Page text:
A decent night's sleep, up 6 am and had some tea in my room. Miho has everything you need for coffee or tea w/o going into the kitchen. When I heard some noise, I went into the kitchen met Maria, Miho's mom. They share the back bedroom, front one for Airbnb guests. Had more tea while we chatted, then I got on my laptop then got ready for my first day of sightseeing. I waited until after 9 am before walking to the train station. I wanted to avoid the rush hour crowd. Found a 7-11 for a sand. banana. That would be my main go to meal when out sightseeing. I had to change trains to get to Ueno Park but it went OK. The trains in Tokyo have signs in English as well as Japanese and Chinese. On most of the trains I was on, they announce to next station plus it is on a reader sign above the doors. I found it difficult to understand the announcement but could read the sign. Off at Ueno, I walked to the huge park. There is a booth at the entrance and they have maps and will help plan your visit. Ueno Park is similar to New York's Central Park: huge and many different parts to explore. You cannot see it all in one day. I decided to visit the National Museum and headed for it, 600 yen entrance fee. I took plenty of photos and started to wear out walking the exhibits. I walked to a 7-11 close to Ueno Park, lunch. After eating, I found a quiet area with a lake and temples behind the national Museum. A few photos there and I found the one cherry tree that had blossomed this early. Micro-climate is what I was told. Took a couple of photos of it then I decided to walk the Ueno Zoo. It is only 300 yen for Seniors and they have a good selection of animals, including Panda bears. But, it was just packed with families and made it difficult to get around or take any photos worthwhile. After a few hours, I was tired and decided to head back to Miho's place. Train to Shinagawa, change trains to Keikyu line, off at Kamata. She had told me where a decent sized market out the West exit at Kamata. I found it and bought eggs, bread, apples, carrots. Everything is more than the US but not much choice. I am not going to be eating in restaurants, so I will fix BF & dinner at the places I am staying when possible. I followed the route back to Miho's and let myself in. Luckily she was home because her dog barks almost constantly unless she holds it. We chat about my day, shower, change into my flannel pajama bottoms plus t-shirt. I only brought 2 quick dry t-shirts so I wash them in the shower each night and switch to the other one. Fixed my eggs, toast, and tea. Nightly routine. Miho has a put a Western mattress on the floor, so I did get a decent night's sleep. However, it is difficult for me to get down to floor level. No furniture, so you read, computer while sitting on the floor. I was to find out that this is the norm in most Airbnb rooms in Japan.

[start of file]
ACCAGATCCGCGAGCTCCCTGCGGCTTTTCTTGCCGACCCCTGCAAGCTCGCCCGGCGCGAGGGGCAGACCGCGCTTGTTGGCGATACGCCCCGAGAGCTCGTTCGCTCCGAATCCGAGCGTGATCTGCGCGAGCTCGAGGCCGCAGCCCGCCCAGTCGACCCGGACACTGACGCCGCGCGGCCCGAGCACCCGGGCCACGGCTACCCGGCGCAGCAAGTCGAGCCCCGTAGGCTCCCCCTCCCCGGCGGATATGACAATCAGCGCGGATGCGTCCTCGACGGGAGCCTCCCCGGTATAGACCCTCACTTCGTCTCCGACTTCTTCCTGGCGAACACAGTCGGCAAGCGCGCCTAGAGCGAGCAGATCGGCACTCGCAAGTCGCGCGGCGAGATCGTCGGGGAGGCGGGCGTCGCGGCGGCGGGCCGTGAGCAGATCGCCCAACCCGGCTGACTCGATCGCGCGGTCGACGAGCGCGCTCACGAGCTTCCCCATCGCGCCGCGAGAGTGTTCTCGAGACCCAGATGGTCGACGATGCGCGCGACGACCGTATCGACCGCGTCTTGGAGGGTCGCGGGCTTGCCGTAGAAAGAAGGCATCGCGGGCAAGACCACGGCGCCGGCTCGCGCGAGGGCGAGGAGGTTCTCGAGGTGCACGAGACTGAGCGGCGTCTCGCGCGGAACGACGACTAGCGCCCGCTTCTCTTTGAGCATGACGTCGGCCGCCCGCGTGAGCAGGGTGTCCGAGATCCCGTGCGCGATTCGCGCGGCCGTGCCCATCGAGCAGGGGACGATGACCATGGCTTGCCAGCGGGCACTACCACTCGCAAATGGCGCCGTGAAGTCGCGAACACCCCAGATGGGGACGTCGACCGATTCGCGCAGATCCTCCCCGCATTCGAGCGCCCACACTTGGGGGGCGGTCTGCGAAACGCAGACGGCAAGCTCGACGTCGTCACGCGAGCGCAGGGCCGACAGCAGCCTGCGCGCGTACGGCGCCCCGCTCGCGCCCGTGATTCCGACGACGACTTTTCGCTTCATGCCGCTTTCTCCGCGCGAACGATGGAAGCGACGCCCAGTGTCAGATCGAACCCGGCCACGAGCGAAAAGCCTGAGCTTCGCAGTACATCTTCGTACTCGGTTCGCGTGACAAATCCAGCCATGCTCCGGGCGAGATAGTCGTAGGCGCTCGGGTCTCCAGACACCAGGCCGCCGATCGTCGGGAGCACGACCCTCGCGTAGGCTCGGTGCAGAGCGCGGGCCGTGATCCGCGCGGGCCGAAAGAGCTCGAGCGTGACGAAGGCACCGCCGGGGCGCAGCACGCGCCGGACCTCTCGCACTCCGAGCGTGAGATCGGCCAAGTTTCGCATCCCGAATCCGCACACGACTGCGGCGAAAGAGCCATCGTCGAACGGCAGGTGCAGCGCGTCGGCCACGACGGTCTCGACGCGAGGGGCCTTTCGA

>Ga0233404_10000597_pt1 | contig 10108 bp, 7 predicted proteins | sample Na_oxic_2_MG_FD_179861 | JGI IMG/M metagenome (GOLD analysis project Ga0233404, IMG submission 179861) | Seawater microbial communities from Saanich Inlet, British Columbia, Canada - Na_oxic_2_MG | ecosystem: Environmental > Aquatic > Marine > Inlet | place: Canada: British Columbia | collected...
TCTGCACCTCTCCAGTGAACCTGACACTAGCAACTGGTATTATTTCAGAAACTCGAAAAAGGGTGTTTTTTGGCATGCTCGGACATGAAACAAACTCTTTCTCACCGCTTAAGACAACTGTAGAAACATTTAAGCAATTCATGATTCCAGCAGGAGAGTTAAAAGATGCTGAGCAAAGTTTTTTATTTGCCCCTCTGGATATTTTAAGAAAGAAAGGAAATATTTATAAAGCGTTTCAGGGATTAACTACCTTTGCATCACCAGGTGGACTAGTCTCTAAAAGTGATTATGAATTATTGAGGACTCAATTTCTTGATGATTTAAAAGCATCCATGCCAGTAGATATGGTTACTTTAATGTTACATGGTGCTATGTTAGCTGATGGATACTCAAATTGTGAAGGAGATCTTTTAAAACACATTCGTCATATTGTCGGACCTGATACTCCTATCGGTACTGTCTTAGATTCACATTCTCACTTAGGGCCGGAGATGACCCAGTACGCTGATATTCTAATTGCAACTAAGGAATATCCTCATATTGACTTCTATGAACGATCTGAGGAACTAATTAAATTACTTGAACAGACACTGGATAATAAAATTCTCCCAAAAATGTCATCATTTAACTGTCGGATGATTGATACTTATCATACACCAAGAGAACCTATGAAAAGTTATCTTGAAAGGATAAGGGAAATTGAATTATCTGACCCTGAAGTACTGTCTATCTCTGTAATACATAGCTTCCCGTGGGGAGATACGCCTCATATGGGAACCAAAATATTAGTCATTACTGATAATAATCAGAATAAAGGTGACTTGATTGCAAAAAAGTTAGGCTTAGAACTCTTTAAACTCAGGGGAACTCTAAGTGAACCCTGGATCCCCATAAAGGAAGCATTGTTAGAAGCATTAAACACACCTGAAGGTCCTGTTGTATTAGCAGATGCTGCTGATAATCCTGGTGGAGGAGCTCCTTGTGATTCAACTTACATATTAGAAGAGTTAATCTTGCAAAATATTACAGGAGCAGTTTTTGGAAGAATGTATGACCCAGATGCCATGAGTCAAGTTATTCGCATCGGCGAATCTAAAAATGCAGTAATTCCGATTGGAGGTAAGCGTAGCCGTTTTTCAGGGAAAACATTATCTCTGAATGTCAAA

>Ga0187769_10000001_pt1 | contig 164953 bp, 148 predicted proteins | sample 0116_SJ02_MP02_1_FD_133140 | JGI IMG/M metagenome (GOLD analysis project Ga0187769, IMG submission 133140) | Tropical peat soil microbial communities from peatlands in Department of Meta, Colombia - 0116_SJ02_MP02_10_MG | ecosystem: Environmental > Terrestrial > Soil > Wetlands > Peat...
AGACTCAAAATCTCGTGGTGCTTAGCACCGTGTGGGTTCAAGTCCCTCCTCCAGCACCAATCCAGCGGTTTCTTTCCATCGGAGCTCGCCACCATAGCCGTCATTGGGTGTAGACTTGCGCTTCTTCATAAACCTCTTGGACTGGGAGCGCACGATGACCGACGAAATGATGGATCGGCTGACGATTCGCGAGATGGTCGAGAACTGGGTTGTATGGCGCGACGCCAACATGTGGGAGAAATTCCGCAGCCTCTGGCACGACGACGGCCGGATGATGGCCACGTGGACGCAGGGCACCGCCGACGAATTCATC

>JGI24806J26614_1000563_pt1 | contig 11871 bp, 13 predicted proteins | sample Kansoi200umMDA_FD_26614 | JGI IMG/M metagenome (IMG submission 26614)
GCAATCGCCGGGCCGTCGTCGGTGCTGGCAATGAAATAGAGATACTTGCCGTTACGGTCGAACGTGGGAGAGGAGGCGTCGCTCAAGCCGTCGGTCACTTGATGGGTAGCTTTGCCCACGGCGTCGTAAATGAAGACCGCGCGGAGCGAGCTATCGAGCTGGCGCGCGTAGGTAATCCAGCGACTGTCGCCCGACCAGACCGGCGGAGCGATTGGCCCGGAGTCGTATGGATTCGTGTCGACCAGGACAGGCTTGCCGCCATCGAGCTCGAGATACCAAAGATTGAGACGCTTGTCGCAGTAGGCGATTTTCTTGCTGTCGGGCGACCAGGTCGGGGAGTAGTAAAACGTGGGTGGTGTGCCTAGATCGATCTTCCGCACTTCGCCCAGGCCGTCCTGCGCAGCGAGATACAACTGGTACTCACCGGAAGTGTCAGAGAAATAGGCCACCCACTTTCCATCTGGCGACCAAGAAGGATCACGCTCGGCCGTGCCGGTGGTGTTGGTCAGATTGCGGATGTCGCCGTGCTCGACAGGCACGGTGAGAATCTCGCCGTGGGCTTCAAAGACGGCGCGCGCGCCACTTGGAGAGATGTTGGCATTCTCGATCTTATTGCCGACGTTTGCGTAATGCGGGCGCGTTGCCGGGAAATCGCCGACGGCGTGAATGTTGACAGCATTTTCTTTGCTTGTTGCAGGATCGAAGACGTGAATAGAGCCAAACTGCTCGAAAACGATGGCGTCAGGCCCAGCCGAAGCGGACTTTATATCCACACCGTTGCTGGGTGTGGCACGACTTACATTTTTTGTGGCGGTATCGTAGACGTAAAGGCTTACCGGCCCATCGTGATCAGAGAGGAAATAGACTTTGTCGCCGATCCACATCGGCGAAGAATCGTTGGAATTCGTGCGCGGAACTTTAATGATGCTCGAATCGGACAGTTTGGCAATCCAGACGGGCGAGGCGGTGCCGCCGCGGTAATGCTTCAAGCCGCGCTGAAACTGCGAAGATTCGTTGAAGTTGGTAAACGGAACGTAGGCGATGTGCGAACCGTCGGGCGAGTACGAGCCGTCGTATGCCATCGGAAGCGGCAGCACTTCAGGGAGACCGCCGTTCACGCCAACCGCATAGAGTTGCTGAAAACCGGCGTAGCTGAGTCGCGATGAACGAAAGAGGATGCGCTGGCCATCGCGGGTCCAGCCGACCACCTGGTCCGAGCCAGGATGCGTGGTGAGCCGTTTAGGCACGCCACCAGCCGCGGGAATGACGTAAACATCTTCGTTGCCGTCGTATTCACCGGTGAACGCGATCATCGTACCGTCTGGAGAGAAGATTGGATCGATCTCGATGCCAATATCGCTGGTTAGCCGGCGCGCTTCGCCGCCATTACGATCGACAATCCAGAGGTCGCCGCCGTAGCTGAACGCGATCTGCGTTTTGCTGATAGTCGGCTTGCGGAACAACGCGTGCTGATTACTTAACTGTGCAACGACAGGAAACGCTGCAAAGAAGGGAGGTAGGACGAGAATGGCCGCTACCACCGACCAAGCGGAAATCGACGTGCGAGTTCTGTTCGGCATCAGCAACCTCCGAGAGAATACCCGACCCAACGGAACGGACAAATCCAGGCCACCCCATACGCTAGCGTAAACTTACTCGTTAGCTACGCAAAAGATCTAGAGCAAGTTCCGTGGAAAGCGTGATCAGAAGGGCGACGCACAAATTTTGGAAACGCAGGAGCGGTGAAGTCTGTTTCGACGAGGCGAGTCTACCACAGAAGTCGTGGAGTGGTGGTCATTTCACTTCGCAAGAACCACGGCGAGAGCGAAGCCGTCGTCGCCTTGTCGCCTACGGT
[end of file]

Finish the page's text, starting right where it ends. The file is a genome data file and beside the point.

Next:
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I was up at 6 am, had some tea. She has put a kettle, water, tea, coffee in your room. I waited until I heard someone was up and went into the kitchen. Chatted with Miho and her mom and waited for them to leave for work at 8:30. Then I fixed my breakfast and got ready for my day. I decided to visit another park and picked Hama Palace Park. The Tokyo-Yokohama metro area has 27 million people and is just too hectic for me. I did not need any more museums or places with huge crowds. Hama Rikyu Gardens is another oasis in the urban jungle of Tokyo. Plenty of photos and very peaceful walking in the park. The cherry trees had not bloomed yet, but it was a pleasant day and I enjoyed just walking the park. There is the Nakajima Teahouse for those that want to sit and enjoying their tea in a peaceful setting. I cross the Otsutaibashi Bridge and complete the circuit of the Park. Hama Rikyu is special for several reasons and being surrounded by high-rise buildings is one of them. You get a great contrast between the beautiful grounds of the park and modern Tokyo. Hama Rikyu is also at the mouth of the Sumida-gawa River. Their is a floodgate that allows the level of the lakes to change with the tides. There are still duck blinds visible from past times when the park was used for duck hunting.